4. Take the Fundamentals of Engineering (FE) Exam. 
    This is administered through the National Council of Examiners for Engineering and Surveying (NCEES). Taking the FE exam is your first step towards pursuing professional licensure as an engineer. You are required to take this exam in your senior year, but you are not required to pass it.

  5. Complete the Senior Survey in your final semester. This, along with the FE exam, are used to assess if we are teaching you what you need to know to be a successful engineer. 
    You are responsible to know, track, and complete all graduation requirements. Please see the “Tracking Your Degree Progress” section for resources. Your academic advisor is here to help you throughout this process! 

Block Diagrams

A block diagram is a 4-year graduation plan for your degree. It shows what courses are required for your degree and which courses you should take in each semester. You will always follow the version of the block diagram that was in effect at the time you joined our department.

To understand how to read a block diagram, please watch the following video: Block Diagram Overview

Find your block diagram here

A defining feature of architectural engineers is knowledge of all the building systems and how they work together.  The AREN curriculum is intentionally broad as a result and covers the following subdisciplines/focus areas (also discussed here):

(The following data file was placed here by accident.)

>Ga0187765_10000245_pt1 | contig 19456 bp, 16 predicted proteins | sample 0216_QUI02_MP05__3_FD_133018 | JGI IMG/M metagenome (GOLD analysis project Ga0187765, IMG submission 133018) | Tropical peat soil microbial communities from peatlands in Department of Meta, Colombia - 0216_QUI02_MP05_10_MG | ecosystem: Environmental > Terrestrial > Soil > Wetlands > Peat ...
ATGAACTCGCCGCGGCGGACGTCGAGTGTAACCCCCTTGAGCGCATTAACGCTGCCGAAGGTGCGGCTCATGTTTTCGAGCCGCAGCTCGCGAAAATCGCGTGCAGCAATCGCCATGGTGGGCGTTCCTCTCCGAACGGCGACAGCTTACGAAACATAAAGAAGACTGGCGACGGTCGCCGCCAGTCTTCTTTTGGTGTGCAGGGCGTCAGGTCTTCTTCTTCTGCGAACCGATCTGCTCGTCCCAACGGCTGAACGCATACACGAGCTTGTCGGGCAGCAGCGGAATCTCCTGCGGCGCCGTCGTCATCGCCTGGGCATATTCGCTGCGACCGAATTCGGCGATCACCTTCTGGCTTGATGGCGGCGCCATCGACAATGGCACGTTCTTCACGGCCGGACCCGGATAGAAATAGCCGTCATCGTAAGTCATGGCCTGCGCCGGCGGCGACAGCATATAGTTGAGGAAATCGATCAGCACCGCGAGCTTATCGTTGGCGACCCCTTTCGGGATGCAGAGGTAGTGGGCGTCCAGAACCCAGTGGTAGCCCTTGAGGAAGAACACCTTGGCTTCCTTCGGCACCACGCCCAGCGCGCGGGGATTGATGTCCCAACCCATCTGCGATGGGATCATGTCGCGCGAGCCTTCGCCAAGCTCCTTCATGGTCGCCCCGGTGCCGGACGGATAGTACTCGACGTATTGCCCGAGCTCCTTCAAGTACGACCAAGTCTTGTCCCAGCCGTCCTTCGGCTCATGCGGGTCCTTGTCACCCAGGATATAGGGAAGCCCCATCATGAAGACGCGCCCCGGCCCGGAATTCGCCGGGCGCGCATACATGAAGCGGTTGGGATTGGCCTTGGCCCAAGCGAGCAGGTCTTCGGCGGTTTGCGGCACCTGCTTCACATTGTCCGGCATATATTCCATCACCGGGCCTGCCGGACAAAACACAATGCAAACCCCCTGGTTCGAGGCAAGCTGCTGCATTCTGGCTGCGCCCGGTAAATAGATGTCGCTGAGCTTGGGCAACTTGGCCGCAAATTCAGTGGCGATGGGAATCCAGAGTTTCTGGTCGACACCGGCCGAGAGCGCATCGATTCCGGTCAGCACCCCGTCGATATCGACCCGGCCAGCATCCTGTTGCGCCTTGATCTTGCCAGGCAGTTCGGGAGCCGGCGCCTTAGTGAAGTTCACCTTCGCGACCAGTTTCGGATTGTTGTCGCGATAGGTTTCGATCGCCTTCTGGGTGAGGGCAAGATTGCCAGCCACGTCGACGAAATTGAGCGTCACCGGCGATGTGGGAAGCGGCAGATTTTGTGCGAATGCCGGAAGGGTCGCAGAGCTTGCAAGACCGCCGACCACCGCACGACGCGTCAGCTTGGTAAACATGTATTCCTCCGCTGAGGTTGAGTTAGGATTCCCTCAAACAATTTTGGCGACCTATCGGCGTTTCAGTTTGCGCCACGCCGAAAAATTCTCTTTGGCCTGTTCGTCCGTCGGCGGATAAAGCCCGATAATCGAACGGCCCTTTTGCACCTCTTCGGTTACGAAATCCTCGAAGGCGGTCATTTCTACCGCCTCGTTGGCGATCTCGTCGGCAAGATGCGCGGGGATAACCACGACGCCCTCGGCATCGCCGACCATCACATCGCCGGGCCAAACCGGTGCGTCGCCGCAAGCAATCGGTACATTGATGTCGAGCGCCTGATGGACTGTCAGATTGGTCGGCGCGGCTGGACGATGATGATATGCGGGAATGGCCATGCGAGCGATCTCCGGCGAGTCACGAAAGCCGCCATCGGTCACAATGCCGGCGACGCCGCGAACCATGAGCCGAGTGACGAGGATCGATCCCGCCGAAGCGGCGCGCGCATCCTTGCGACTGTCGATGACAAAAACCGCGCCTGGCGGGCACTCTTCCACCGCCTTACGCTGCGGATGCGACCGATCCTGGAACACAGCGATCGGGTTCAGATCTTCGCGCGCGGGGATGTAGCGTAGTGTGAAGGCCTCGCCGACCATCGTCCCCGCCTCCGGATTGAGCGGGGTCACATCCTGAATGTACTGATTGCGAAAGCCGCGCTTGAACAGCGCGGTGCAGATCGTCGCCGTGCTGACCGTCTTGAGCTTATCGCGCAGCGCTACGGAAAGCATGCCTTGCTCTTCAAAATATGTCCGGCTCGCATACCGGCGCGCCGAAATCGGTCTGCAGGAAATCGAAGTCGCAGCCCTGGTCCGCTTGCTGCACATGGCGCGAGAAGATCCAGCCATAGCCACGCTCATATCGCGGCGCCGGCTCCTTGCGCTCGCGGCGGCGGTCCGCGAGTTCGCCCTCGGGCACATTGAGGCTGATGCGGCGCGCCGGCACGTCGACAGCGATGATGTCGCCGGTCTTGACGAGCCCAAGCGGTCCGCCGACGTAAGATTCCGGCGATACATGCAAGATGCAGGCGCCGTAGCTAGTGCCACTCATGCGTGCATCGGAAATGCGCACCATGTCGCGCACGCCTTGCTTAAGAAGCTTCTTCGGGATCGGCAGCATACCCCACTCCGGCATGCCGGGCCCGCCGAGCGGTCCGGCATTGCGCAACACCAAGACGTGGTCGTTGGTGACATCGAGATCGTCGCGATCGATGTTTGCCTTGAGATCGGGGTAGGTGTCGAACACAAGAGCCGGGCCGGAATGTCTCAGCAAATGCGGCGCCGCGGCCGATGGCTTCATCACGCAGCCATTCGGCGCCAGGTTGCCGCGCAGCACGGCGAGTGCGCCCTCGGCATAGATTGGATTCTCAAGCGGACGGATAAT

• Construction Engineering & Management
  • Lighting & Electrical Systems
  • Mechanical Systems
  • Structural Systems

Students take multiple classes within each subdiscipline. Beyond these required courses, juniors and seniors take technical electives which will give you the flexibility to personalize your degree and tailor it to your own academic and career interests. For students that joined the AREN major in Fall 2018 or later, the information below discusses technical electives and focus area considerations. 

Technical Electives (12 credits total, usually 4 courses)

You are required to take at least two technical electives from the “AREN Electives and Opportunities for Specialization” list on page 2 of the AREN block diagram.  These are not required to be in the same area (you can take one class in lighting and one in structures, etc.).

 For your remaining technical electives, you can choose:

You can take AREN/CVEN classes for all of your technical electives if you want, but you also have the option to take up to 6 credits outside of AREN/CVEN.  This may also be an opportunity to double-count courses that you need to take for a certificate, minor, or double major.

Optional focus areas

You are not required to officially declare or follow an area of focus.  However, many students are naturally drawn to one or more subdisciplines within architectural engineering and want to tailor their studies accordingly.  Many employers expect some level of depth/expertise beyond just the required courses.  Consider how you will set yourself apart from other applicants.

You may also want to consider your plans for graduate school.  If you plan to get a master’s degree, you will have the opportunity to specialize in greater depth later on.  If you plan to go directly into the workforce with your bachelor’s degree, however, your technical electives will have a greater impact on your job opportunities after graduation.